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Laws In America That Discriminated Immigrants

2670 words - 11 pages

The Unites States has had many discriminatory laws. The first immigration laws in the U.S.  excluded Asians, non English speaking people, Eastern Europeans, homosexuals, and other  “undesirables”. This is surprising to many today since America is considered as a “melting pot of  diversity”.   China  America excluded Asians the most, and more specifically Chinese immigrants. This  discrimination towards the Chinese and other Southeast Asians was a result of the Yellow Peril.  The Yellow Peril was the fear of “danger” that eastern Asians could start in western countries in  ...view middle of the document...

 The Chinese Exclusion Act was essentially the  birth of illegal immigrants In the U.S. This restrained laborers from entering the United States for  a total of 10 years and constrained Chinese naturalization. Since Chinese immigrants could be  determined as illegal immigrants deportation operations were created. The main point of the  Chinese Exclusion Act was mostly a response to racism and tension from aggression from  cheap labor.   Finally the Alien Contract Labor Law of 1885 outlawed contract laborers from entering the  United States, the District of Columbia, and U.S. territories. As the textile industry decreased so  did the need for cheap labor, so more laws were acted out to distress contracted workers. This  greatly affected Chinese migrants and immigrants because a large majority of contracted  laborers were from China. It was enacted to decrease immigration and raise the rate of skilled  workers obtaining jobs in the workplace.   I think the best time for Chinese immigrants to come to America during this period would be  anytime before the Chinese Exclusion Act was passed, because you would most likely be  allowed into the United States and you'd be able to find work from the Gold Rush, working on  railroads, or building irrigation systems. Then you would at least build a home and start a family  and be able to support them.   Japan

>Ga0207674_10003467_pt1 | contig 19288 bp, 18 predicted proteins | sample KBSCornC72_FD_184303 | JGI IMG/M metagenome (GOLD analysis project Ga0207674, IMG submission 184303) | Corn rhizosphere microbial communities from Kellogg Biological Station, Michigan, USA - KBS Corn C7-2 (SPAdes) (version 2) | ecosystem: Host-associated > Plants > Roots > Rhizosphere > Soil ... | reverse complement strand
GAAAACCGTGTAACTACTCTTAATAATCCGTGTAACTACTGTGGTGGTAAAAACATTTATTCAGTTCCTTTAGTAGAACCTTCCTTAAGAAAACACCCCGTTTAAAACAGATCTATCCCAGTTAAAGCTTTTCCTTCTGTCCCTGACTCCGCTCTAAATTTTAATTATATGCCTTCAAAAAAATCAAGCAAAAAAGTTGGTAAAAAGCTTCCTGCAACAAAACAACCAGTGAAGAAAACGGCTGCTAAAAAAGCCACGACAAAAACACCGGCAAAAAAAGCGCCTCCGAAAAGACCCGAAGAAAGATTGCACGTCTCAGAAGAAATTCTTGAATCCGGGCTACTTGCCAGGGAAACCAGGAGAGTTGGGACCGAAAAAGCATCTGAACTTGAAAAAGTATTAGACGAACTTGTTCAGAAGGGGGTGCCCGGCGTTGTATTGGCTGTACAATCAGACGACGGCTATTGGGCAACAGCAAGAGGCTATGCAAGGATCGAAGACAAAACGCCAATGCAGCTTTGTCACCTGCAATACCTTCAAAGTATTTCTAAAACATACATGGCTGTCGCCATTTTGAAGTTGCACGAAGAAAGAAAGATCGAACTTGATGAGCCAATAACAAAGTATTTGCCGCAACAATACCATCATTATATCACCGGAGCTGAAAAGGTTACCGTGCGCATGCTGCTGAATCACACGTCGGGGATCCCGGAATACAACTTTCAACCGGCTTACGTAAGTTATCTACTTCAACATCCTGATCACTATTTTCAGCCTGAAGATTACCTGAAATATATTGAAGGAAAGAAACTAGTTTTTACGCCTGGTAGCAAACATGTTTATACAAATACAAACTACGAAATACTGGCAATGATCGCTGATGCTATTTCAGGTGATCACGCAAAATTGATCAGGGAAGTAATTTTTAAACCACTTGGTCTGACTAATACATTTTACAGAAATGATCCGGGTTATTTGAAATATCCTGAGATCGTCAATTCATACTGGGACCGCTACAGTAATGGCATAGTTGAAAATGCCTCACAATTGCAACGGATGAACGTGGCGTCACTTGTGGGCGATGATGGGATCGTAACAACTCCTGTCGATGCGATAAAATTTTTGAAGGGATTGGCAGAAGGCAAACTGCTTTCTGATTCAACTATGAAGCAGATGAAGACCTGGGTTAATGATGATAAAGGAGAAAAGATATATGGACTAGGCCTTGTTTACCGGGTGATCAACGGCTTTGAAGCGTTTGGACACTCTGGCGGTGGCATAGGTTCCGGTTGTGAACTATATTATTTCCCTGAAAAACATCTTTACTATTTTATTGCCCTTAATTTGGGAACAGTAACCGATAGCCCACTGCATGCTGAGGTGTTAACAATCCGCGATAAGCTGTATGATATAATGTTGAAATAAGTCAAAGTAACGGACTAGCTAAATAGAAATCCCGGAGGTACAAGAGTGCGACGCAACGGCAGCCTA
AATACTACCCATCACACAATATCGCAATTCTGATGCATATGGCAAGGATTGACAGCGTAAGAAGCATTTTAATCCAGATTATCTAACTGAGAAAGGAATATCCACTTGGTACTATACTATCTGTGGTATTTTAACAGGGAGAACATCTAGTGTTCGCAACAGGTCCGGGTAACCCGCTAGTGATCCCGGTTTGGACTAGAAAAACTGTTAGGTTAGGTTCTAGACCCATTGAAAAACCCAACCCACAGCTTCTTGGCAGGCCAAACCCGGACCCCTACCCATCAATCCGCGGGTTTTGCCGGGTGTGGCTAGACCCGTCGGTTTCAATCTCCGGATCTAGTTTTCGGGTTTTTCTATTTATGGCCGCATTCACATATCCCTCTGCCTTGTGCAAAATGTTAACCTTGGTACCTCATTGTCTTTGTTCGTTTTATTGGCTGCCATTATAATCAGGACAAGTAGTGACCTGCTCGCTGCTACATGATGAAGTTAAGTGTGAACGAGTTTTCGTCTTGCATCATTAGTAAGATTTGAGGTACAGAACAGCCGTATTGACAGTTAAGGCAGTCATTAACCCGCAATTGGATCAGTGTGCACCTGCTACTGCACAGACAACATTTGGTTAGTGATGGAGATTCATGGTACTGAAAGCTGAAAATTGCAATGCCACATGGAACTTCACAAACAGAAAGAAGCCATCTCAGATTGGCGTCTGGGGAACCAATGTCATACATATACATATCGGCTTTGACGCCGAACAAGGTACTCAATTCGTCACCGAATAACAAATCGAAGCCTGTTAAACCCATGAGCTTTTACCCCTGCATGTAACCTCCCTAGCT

Just like the Chinese, Japanese immigrants were also victims of discrimination from the Yellow  Peril. Because of Japan’s triumph over Russia in the Russo­Japanese War and later on the  annexation of Manchuria and the Invasion of China, uneasy feelings started to sprout and  became deep rooted especially in the western U.S.   The Immigration Act of 1917 had been vetoed three times, when it was vetoed the third time by  Woodrow Wilson congress overrode the veto. This law stated that anyone illiterate over the age  of 16, beggars, homosexuals,anyone with a contagious disease, people with physical disabilities  were banned from immigrating into the United States. It also created the Asiatic Barred Zone  which was “Any country not owned by the U.S. adjacent to the continent of Asia, along specified  longitudes and latitudes were restricted from immigrating.” (Tucker and Crellar par. 3). This  prevented Japanese immigrants from entering America.   Japanese immigrants also got the right of owning property taken away by the California Alien  Land Law of 1920. This continued the California Land Law of 1913 by closing loopholes and ...

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